The transition from a pulsatile to a nonpulsatile design of LVADs was not predicated on the belief that continuous flow would provide better support, but on the need to move to that design to allow a miniaturization of the pump for both patient comfort and a reduced risk of drive-line and/or pocket-related infection. The initial experiments were done in calves in which biventricular continuous-flow devices were implanted at birth.7 These animals demonstrated normal growth, development, and organ function. This finding led to pilot clinical trials that showed no adverse impact on organ function and set the stage for this large clinical trial, which has confirmed the initial observations and those of other small series noted by Russell et al.1
What adverse effects resulting from nonpulsatile blood flow could be missed by focusing only on end-organ function? One interesting side effect reported with the continuous-flow pumps is an increase in gastrointestinal bleeding that is due primarily to arteriovenous malformations located most commonly in the first part of the jejunum and stomach. The cause of this associated problem is unclear, but a similar problem of gastrointestinal bleeding and arteriovenous malformations, more typically in the colon as an acquired form of von Willebrand syndrome, has been reported in patients with the calcific form of significant aortic stenosis found in elderly patients.8 Although there is clearly normal pulsatile blood flow in this condition, it is often associated with a very narrow pulse pressure in the advanced phase. Most patients supported with a continuous-flow pump have nearly complete unloading of the ventricle and inadequate preload to open the aortic valve with electrical and mechanical systole and therefore have no palpable pulses. Interestingly, some clinicians have observed a reduction in bleeding with a reduction in the speed of the device to a level that increases LV dimension and volume and allows the aortic valve to open and generate pulsatile flow, palpable pulses, and a normal pulse pressure. Whether setting the pump to allow the aortic valve to open on a more regular basis will alter the risk of arteriovenous malformations and associated bleeding is unclear.
The article by Russell et al1 is an important contribution to the field and confirms that the nonpulsatile blood flow generated by the new generation of rotary pumps has no adverse effects on end-organ function. This observation is consistent with the significant improvement in survival, the reduction in adverse events, and the improved functional capacity associated with this new design.2,3 The lack of adverse effects on organ function will allow further miniaturization of these pumps and increased adoption of their use.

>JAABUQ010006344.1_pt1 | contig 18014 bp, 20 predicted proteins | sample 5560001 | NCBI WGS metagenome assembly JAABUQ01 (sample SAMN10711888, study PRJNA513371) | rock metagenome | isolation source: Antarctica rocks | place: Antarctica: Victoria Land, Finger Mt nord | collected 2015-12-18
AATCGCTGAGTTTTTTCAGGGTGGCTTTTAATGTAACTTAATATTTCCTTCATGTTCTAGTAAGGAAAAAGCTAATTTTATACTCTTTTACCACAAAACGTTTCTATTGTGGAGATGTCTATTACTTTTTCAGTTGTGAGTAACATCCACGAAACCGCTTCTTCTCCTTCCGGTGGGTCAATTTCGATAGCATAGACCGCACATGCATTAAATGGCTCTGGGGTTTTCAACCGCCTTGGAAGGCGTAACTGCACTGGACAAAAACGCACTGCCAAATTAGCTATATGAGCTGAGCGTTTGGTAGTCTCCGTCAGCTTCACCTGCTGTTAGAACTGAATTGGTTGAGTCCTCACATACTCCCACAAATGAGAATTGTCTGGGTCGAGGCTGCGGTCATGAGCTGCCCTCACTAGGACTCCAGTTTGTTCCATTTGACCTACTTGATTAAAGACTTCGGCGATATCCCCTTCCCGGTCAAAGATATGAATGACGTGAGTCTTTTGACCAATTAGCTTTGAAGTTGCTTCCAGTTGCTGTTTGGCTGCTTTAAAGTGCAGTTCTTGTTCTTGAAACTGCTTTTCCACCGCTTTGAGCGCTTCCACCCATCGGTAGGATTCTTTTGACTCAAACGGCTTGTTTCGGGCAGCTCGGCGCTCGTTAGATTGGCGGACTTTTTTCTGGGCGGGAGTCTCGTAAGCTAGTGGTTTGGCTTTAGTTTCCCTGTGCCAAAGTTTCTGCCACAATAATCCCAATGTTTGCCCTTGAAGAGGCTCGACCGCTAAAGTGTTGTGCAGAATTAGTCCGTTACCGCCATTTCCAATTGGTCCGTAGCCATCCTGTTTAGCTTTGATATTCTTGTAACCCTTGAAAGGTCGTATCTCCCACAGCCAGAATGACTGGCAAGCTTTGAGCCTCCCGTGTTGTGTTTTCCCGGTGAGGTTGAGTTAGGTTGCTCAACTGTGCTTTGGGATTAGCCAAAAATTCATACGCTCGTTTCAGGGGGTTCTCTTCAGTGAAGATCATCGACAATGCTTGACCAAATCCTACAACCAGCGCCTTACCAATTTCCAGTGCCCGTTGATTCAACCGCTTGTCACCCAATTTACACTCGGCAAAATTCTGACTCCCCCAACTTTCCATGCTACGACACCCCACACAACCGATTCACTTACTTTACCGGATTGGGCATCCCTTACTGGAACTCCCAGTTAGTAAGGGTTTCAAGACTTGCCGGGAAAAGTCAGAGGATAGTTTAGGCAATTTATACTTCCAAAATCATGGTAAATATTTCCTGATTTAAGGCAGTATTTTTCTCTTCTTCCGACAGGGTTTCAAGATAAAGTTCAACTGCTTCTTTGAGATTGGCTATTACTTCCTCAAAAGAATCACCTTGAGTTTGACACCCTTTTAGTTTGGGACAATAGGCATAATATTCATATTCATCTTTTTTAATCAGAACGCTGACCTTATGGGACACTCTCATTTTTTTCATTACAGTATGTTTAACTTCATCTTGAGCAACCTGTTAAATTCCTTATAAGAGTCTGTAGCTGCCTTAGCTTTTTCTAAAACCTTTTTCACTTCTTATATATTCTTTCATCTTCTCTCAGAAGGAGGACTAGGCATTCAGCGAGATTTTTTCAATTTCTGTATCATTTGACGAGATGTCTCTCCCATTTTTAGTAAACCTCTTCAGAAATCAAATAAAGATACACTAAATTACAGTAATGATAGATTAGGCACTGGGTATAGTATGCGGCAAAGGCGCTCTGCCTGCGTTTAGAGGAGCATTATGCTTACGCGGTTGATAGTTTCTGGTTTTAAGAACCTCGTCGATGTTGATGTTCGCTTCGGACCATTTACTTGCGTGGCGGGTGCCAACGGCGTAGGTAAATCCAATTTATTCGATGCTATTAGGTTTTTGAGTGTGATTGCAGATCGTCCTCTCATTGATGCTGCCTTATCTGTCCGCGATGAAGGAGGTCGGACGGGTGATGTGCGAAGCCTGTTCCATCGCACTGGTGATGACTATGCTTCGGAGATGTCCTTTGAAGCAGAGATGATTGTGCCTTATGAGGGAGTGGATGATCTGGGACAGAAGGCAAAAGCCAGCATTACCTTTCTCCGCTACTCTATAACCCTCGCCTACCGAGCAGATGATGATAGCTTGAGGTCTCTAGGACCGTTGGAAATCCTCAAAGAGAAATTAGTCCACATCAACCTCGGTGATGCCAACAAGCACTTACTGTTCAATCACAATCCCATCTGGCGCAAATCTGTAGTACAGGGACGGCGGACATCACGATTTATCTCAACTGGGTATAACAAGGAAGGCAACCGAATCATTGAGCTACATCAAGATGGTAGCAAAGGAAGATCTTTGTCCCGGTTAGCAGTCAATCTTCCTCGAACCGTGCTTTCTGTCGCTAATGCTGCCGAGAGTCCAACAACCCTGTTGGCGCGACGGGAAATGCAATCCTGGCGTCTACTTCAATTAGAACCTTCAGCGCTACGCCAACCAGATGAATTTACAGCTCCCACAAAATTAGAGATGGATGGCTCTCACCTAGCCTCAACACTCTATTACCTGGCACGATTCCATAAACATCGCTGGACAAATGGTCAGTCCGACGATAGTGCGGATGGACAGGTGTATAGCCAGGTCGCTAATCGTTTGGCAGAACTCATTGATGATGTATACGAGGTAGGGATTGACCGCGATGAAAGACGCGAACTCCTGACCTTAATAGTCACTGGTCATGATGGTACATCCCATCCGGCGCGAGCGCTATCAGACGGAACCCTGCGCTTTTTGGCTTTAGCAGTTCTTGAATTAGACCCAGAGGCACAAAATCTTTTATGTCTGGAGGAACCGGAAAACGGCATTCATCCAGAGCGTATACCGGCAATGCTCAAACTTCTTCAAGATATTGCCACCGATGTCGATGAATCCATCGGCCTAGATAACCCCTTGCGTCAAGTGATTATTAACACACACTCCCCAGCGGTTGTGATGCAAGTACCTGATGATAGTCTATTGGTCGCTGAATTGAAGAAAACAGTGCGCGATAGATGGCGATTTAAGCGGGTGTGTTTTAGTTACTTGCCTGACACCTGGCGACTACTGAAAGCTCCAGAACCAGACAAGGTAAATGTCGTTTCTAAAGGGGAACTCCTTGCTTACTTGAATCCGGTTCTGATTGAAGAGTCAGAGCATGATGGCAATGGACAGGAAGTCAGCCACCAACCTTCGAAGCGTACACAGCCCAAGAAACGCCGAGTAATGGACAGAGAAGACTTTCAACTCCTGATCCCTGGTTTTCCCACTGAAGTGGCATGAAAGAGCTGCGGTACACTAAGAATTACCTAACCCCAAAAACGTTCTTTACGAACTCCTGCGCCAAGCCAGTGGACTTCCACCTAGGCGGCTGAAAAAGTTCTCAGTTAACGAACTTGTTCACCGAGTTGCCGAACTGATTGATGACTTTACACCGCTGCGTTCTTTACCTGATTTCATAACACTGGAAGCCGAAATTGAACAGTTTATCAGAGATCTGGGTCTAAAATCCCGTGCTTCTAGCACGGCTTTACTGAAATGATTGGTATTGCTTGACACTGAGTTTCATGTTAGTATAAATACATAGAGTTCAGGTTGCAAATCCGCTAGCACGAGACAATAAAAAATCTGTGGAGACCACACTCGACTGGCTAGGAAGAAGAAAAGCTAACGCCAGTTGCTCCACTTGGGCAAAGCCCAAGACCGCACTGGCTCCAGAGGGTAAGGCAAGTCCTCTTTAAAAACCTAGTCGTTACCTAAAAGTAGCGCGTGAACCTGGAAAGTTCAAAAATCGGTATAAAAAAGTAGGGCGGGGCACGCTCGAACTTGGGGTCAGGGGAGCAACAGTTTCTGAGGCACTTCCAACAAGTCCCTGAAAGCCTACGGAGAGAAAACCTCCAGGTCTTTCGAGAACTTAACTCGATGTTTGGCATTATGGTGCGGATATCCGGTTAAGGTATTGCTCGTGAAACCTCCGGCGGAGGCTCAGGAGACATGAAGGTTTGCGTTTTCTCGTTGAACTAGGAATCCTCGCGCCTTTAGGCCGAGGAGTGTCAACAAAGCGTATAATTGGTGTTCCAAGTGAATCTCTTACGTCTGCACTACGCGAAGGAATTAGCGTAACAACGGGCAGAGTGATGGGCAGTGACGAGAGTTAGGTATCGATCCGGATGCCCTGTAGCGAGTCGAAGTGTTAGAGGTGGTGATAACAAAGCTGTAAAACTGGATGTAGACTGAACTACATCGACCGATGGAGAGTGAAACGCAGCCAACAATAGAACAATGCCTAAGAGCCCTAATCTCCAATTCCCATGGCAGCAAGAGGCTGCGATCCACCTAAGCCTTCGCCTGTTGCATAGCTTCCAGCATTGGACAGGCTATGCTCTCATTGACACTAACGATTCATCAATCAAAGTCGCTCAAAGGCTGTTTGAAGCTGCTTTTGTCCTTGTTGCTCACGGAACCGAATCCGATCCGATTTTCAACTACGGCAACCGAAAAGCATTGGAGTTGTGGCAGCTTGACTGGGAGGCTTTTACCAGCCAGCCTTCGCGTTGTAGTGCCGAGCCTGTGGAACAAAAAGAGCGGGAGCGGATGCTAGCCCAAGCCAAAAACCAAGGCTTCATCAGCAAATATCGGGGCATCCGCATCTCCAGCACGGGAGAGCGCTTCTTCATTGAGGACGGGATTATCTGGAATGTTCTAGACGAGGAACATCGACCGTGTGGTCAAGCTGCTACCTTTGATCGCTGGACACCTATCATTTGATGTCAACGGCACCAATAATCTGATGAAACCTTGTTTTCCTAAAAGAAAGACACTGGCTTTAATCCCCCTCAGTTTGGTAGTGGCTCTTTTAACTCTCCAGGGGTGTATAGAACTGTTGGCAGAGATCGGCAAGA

Dr Miller was a principal investigator in the Heartmate II trial but had not seen these data before review of the article and had no role in the analysis of the data or the preparation of the article.
The opinions expressed in this article are not necessarily those of the editors or of the American Heart Association.
Russell SD, Rogers JG, Milano CA, Dyke DB, Pagani FD, Aranda JM, Klodell CT, Boyle AJ, John R, Chen L, Massey HT, Farrar DJ, Conte JV, for the Heartmate II Clinical Investigators. Renal and hepatic function improve in advanced heart failure patients during continuous-flow support with the Heartmate II left ventricular assist device. Circulation. 2009; 120: 2352–2357.
Miller LW, Pagani FD, Russell SD, John R, Boyle AJ, Aaronson KD, Conte JV, Naka Y, Mancini D, Delgado RM, MacGillivray TE, Farrar DJ, Frazier OH, for the HeartMate II Clinical Investigators. Use of a continuous-flow device in patients awaiting heart transplantation. N Engl J Med. 2007; 357: 885–896.
Pagani FD, Miller LW, Russell SD, Aaronson KD, John R, Boyle AJ, Conte JV, Bogaev RC, MacGillivray TE, Naka Y, Mancini D, Massey HT, Chen L, Klodell CT, Aranda JM, Moazami N, Ewald GA, Farrar DJ, Frazier OH, for the HeartMate II Investigators. Extended mechanical circulatory support with a continuous-flow rotary left ventricular assist device. J Am Coll Card. 2009; 54: 312–321.
Frazier OH, Rose EA, Oz MC, Dembitsky W, McCarthy P, Radovancevic B, Poirier VL, Dasse KA, for the HeartMate LVAS Investigators. Multicenter clinical evaluation of the HeartMate vented electric left ventricular assist system in patients awaiting heart transplantation. J Thorac Cardiovasc Surg. 2001; 122: 1186–1195.
Petrucci RJ, Wright S, Naka Y, Idrissi KA, Russell SD, Dordunoo D, Jaski B, Chillcott S, Feldman D, Yanssens T, Heatley G, Koundakjian L, Farrar DJ, Aaronson KD, for the HeartMate II Clinical Investigators. Neurocognitive assessments in advanced heart failure patients receiving continuous-flow left ventricular assist devices. J Heart Lung Transplant. 2009; 28: 542–549.
Vincentelli A, Susen S, Le Tourneau T. Acquired von Willebrand syndrome in aortic stenosis. N Engl J Med. 2003; 343: 349–355.